Daniel Thwaites | Traffic, SOEs, and punctuality
We are due some serious conversations in Jamaica, what with these traffic pile-ups, the ever-high road deaths, and the ongoing struggle to have some order on the roads.
Road mortality has once again coursed past 300, so it is plain that we still have some way to go in that regard. The roads, being dangerous, are typical of most of our public spaces, where safety isn’t generally the highest concern or priority. All of which points to the critical mandate of the Public Safety and Traffic Enforcement Branch (PSTEB) that has been in the news so much in recent days.
After the grand flameout performed by the former head to PSTEB, the Rev Dr Gary Welsh, the public has been in no mood for indiscipline without consequences. It will be interesting to see how long this energy will last, but at least for now there’s a genuine citizen movement aided by social media to report on aggressive and illegal drivers.
By and by, I am already missing Bishop Welsh, who I am certain, had he been left undisturbed and unremoved, would have been an unstoppable font of entertainment. Clearly, the Police High Command feel they are at liberty to summarily sacrifice talent, but I want it to be abundantly clear that at least one citizen is raising a protest on behalf of the traffic bishop. Suddenly a voice is silenced!
Well, things have certainly changed, and fast, under the new regime.
Before me is the somewhat triumphal JCF public advisory dated September 12, 2019, stating that the bus operator photographed driving through a pedestrian crossing on Constant Spring Road a day earlier, Elkanah Sparks, had been identified, charged and fined. His infraction cost him the princely sum of J$5,000, which I don’t wish to minimise, but which also might too easily be factored in as a mere cost of doing business.
Anyhow, I’m hoping we’ve arrived at a tipping point. Since this particular uproar, a full-scale citizen-led reporting and informing tsunami has been developing, and wisely, the JCF has been inviting the vigilant public to submit pictures and video to their tipline at 1-876-591-5671.
Encouraging the public
They’re also encouraging the public to be available to give statements and evidence. This last requirement will deter some of the avid videographers and photographers, especially in an environment where even high-tech ‘informing’ isn’t always celebrated.
Speaking of statements and evidence, all this stepped-up policing by the newly invigorated PSTEB, along with the ongoing states of emergency across the island, is having some peculiar impacts in some parts.
For instance, THE STAR’s Shashana Small reports that law enforcement is putting a cramp on industry on the infamous ‘Back Road’ in St Catherine.
Really now, it can’t have occurred to me alone that it’s probably time to rename Back Road to Front Road to keep up with the times and the development of local commerce. By all reports, Back Road is now in New Kingston nearby the gully on Trafalgar. Surely, there is some parliamentary committee or division of the transport ministry that looks into the appropriate naming of the streets and avenues?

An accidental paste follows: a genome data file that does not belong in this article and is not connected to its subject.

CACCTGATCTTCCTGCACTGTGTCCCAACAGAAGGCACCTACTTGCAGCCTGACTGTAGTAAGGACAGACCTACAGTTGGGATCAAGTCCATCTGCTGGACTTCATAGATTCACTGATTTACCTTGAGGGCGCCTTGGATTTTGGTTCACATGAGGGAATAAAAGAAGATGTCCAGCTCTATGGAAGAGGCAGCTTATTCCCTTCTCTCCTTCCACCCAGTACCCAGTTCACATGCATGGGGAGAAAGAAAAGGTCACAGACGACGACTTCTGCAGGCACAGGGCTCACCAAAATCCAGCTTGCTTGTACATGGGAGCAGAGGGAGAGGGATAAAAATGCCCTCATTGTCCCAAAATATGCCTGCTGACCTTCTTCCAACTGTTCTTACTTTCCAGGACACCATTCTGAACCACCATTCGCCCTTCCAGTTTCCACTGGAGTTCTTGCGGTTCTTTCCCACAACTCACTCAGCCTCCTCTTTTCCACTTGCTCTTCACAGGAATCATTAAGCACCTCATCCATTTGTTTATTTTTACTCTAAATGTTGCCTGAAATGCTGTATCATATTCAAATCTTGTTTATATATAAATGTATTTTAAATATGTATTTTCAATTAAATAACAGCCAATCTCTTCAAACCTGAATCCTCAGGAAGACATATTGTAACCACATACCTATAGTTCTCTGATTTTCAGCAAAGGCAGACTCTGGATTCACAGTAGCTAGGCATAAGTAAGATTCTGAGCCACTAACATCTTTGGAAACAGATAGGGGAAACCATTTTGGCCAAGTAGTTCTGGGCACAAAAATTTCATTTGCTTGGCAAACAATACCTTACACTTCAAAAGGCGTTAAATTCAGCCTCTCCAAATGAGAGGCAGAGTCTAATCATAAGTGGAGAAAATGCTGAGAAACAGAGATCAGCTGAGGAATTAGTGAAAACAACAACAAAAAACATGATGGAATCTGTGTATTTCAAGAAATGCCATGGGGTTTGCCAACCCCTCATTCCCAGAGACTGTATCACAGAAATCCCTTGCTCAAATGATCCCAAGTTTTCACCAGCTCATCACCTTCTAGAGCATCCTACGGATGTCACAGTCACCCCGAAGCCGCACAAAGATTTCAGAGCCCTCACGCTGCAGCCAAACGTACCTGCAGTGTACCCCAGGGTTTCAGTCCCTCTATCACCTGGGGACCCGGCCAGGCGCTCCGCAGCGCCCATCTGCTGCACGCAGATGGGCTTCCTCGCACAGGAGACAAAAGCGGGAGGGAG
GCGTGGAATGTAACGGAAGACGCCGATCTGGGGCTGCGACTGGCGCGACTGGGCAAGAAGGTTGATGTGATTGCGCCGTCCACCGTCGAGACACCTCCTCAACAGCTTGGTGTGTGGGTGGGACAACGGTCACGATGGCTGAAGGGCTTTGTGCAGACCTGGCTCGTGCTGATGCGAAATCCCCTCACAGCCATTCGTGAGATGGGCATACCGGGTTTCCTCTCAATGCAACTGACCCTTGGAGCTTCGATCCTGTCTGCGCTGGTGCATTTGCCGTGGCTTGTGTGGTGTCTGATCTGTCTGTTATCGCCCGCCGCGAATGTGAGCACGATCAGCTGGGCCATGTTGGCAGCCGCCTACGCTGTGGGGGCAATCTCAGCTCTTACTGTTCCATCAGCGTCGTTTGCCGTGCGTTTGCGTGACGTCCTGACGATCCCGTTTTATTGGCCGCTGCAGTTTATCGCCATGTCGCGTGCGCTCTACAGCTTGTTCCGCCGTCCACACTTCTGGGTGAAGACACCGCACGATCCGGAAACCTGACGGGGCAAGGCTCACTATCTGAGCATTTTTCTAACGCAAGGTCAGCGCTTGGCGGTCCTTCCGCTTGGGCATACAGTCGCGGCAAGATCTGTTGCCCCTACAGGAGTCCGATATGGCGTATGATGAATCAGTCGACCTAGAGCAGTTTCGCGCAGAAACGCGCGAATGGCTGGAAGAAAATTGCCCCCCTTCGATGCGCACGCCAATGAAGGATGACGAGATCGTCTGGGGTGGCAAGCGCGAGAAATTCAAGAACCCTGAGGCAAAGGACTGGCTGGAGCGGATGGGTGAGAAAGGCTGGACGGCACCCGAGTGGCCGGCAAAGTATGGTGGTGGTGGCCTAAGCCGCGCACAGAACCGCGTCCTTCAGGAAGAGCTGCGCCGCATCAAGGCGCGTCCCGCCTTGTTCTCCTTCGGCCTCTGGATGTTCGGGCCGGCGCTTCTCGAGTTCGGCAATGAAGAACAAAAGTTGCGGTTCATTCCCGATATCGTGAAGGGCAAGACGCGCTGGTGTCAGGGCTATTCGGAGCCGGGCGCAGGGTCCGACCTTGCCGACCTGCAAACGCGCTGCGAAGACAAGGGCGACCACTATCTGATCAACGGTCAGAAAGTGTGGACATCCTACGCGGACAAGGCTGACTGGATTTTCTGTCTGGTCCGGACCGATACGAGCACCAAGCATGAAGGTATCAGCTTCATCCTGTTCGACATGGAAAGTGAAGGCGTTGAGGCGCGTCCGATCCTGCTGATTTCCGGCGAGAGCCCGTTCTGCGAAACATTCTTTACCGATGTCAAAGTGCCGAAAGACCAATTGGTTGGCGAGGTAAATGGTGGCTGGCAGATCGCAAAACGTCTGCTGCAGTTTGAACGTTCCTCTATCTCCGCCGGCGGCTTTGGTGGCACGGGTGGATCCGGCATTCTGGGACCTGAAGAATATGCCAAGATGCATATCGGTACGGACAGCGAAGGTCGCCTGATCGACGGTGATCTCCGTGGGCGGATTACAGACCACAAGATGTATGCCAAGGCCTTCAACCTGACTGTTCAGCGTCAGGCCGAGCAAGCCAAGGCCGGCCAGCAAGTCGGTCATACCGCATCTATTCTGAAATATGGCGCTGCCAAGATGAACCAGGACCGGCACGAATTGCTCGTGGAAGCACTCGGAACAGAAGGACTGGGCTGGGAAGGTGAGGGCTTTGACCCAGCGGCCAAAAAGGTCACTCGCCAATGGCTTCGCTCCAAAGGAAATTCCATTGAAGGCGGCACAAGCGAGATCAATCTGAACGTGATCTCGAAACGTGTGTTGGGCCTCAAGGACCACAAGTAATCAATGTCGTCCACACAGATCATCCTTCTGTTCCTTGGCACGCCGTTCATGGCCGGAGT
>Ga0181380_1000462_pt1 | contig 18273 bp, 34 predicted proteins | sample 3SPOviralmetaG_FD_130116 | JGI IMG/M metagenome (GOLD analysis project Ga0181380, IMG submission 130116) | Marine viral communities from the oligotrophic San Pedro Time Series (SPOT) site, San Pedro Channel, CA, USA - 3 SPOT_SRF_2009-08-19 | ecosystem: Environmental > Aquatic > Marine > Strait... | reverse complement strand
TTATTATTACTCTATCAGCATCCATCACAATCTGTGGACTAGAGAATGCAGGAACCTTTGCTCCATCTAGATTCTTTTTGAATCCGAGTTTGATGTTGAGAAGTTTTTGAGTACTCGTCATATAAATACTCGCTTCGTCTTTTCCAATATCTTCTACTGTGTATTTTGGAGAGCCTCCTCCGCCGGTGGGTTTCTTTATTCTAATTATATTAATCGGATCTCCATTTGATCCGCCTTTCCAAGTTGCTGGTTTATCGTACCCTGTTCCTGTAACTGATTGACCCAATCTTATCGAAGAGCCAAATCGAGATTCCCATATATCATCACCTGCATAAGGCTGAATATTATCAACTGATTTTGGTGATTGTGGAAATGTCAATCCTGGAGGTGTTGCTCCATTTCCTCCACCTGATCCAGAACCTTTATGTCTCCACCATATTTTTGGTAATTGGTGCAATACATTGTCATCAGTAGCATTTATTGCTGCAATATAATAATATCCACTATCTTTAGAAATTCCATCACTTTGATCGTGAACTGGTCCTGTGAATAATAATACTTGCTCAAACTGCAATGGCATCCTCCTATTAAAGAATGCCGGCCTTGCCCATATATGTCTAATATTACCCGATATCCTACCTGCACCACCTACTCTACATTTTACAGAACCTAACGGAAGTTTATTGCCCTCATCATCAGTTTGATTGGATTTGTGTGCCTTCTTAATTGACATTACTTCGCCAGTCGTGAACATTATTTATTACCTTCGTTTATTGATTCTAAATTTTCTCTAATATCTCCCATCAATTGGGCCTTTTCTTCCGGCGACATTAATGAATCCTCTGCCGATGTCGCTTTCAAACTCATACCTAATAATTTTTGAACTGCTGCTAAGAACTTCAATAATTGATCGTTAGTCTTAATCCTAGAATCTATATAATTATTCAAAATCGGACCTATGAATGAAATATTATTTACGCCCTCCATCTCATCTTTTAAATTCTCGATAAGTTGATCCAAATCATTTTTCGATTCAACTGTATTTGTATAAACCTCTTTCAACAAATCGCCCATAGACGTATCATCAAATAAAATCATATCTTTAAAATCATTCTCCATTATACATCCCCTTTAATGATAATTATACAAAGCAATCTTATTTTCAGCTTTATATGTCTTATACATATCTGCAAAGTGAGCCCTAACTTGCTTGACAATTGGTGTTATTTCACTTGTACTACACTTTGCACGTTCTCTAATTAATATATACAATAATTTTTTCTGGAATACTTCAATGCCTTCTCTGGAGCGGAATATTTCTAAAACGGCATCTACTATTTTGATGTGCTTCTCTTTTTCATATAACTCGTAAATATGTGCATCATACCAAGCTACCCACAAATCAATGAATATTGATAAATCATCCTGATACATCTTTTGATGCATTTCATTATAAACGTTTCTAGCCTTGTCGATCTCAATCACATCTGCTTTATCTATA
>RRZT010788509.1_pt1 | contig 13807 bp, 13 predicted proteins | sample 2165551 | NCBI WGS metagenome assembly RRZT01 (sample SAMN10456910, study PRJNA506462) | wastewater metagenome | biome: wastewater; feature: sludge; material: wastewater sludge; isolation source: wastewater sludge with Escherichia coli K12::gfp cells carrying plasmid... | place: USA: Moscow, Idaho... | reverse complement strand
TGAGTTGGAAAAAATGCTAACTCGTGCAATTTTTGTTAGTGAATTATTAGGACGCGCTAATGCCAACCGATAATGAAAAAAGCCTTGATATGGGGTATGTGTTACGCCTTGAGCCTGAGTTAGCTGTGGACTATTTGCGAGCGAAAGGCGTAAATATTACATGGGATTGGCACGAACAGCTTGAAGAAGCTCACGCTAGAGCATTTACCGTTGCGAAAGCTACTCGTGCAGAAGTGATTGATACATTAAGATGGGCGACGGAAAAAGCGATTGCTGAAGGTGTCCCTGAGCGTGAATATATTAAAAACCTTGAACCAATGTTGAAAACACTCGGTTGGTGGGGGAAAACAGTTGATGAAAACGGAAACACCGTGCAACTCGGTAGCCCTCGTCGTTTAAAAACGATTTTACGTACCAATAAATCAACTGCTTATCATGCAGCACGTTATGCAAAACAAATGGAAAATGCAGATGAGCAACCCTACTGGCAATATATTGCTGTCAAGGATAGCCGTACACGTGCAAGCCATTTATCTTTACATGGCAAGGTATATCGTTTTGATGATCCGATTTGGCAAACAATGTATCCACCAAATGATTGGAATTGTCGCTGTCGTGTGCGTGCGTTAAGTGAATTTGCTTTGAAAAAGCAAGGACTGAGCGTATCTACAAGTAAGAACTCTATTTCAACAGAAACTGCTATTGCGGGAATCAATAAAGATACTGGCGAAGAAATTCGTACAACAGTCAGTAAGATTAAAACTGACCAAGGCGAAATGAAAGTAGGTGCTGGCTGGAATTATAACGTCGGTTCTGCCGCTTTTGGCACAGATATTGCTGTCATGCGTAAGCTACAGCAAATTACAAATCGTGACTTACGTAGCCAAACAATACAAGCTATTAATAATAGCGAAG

Anyhow, it’s the state of emergency that the workers on Back Road blame for their economic depression:
“It mash up di business bad. Ya fi a try come out early and do yuh ting cause by 11 o’clock ya fi go in; the place dead man,” said one.
“Business well slow. Mi used to mek the lowest $10,000 a night, and since the SOE, mi a lose. Mi hardly a mek $5,000 a night. The SOE is good still, but it a mash up mi business,” said another.
Again, we face this issue of how far $5,000 can carry you nowadays in Jamaica. It’s enough to pay for a spectacular piece of bad driving, and it’s also the wages on an off-night for the superstars of St Catherine.
Meanwhile, a third business operator with the pseudonym ‘Sherry’ made this plea:
“… since the SOE come in, a one $3,000 to $4,000 mi a mek a night, and dat cya do nothing”
The solution, said Sherry, is obvious:
“Di man dem just need fi come out earlier.”
Truth. Which raises another issue we need to have a difficult conversation about, and one not unrelated to the disorder on the roads. That’s right: punctuality.
Fact is that ‘Jamaica Time’ is more than just a cliché.
For years, I was of the firm opinion that a shambolic and generally laid-back approach to time management was a superior way to live. I used to argue with tremendous force that the Western clock and approach to timekeeping, although it has admittedly facilitated some helpful innovations and fostered a great deal of wealth, has now been taken to such extremes that it has made us its slave and is hurting mankind – and me, in particular – most grievously.
Nowadays I can’t claim to be fully disabused of that idea, but since I have employees who have adopted my former philosophy I’m no longer quite so sure about its essential soundness.
And the truth is that punctuality is a bourgeois virtue. The leisured aristocrat and listless serf can safely ignore the chimes and alarms, or roll over and catch an extra half-hour or two or three. That is why Parliament never starts on time.
Mind you, people who study punctuality point out that attitudes to it are on a spectrum, ranging from rigidity to not giving a fig. I think it fair to say that, at least traditionally, we have been on the fig-end of that sliding scale.
Undoubtedly the discipline of the creeping free market will continue to change that. For the chronically tardy pay a price for the slackness if the market operates freely, like out on Back Road. And we know that so much of the bad behaviour on the roads, and so much of the consequent fatality, could be avoided if di man dem would just come out earlier.
- Daniel Thwaites is an attorney-at-law. Email feedback to firstname.lastname@example.org.